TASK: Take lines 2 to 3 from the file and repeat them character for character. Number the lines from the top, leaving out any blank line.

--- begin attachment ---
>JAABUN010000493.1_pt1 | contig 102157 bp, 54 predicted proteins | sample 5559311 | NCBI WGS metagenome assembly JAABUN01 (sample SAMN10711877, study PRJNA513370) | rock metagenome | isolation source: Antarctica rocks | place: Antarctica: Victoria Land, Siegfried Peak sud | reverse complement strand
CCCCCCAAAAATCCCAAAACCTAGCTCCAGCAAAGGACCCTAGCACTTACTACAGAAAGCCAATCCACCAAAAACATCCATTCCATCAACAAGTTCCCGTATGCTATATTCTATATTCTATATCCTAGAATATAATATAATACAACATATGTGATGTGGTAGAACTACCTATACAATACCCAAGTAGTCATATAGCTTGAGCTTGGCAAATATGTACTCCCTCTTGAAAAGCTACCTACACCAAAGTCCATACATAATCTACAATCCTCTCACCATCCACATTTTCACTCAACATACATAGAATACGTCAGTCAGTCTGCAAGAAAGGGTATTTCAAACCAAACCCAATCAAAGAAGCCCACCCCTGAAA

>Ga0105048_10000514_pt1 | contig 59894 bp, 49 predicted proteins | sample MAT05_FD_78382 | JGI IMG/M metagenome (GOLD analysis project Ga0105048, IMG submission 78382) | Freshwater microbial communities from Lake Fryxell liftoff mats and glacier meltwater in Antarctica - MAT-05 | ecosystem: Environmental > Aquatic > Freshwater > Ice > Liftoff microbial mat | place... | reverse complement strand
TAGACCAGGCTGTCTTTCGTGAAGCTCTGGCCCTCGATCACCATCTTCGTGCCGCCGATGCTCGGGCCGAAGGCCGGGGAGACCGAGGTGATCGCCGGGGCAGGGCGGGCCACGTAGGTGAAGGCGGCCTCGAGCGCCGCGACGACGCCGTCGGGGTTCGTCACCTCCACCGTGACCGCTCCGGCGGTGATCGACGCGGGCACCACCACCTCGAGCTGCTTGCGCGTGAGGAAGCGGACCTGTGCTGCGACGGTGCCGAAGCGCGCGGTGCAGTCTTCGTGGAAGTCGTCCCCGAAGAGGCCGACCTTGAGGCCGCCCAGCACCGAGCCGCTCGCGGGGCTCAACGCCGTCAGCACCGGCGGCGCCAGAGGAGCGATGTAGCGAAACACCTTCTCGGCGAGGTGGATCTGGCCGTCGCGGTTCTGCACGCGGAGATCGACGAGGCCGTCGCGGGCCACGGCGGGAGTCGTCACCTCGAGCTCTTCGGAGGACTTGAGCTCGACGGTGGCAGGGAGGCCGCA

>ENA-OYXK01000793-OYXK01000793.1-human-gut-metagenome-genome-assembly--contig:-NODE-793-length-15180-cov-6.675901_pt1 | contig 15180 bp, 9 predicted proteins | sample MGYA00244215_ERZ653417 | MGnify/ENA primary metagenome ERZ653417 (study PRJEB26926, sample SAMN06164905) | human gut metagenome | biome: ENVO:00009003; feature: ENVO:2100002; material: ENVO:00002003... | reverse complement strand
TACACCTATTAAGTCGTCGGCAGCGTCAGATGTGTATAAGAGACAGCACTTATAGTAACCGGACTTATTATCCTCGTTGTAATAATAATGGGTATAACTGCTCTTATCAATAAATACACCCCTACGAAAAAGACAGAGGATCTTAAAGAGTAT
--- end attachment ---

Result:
CCCCCCAAAAATCCCAAAACCTAGCTCCAGCAAAGGACCCTAGCACTTACTACAGAAAGCCAATCCACCAAAAACATCCATTCCATCAACAAGTTCCCGTATGCTATATTCTATATTCTATATCCTAGAATATAATATAATACAACATATGTGATGTGGTAGAACTACCTATACAATACCCAAGTAGTCATATAGCTTGAGCTTGGCAAATATGTACTCCCTCTTGAAAAGCTACCTACACCAAAGTCCATACATAATCTACAATCCTCTCACCATCCACATTTTCACTCAACATACATAGAATACGTCAGTCAGTCTGCAAGAAAGGGTATTTCAAACCAAACCCAATCAAAGAAGCCCACCCCTGAAA

>Ga0105048_10000514_pt1 | contig 59894 bp, 49 predicted proteins | sample MAT05_FD_78382 | JGI IMG/M metagenome (GOLD analysis project Ga0105048, IMG submission 78382) | Freshwater microbial communities from Lake Fryxell liftoff mats and glacier meltwater in Antarctica - MAT-05 | ecosystem: Environmental > Aquatic > Freshwater > Ice > Liftoff microbial mat | place... | reverse complement strand